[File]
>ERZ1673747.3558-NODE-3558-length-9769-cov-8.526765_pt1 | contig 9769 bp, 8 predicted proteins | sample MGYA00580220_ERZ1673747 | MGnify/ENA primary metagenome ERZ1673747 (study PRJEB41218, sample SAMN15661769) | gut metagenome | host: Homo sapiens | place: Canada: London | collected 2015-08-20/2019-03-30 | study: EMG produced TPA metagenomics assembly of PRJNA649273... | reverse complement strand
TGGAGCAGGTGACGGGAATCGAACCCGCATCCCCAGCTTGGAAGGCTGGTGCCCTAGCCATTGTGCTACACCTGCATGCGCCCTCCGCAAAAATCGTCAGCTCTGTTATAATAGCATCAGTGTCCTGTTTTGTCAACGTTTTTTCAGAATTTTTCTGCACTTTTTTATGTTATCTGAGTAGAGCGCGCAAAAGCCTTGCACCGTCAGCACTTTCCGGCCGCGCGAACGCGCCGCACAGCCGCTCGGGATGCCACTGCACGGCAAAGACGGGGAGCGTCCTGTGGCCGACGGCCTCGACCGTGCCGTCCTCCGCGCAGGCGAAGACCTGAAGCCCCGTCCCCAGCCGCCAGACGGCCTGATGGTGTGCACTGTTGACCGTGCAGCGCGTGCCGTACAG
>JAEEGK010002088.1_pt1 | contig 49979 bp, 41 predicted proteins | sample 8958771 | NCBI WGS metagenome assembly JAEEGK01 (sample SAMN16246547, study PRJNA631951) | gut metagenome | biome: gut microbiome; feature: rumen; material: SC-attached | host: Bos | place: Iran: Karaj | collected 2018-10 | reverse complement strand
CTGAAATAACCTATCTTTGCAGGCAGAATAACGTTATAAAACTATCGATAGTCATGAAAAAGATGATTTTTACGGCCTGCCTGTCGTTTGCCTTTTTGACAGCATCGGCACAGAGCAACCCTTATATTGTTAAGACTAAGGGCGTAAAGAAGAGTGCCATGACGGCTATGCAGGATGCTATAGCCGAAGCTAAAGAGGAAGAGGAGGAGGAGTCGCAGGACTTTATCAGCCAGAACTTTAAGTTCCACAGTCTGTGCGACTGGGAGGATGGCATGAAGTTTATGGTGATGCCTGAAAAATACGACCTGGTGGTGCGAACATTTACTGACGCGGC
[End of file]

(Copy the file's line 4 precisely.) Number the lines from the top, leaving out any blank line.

CTGAAATAACCTATCTTTGCAGGCAGAATAACGTTATAAAACTATCGATAGTCATGAAAAAGATGATTTTTACGGCCTGCCTGTCGTTTGCCTTTTTGACAGCATCGGCACAGAGCAACCCTTATATTGTTAAGACTAAGGGCGTAAAGAAGAGTGCCATGACGGCTATGCAGGATGCTATAGCCGAAGCTAAAGAGGAAGAGGAGGAGGAGTCGCAGGACTTTATCAGCCAGAACTTTAAGTTCCACAGTCTGTGCGACTGGGAGGATGGCATGAAGTTTATGGTGATGCCTGAAAAATACGACCTGGTGGTGCGAACATTTACTGACGCGGC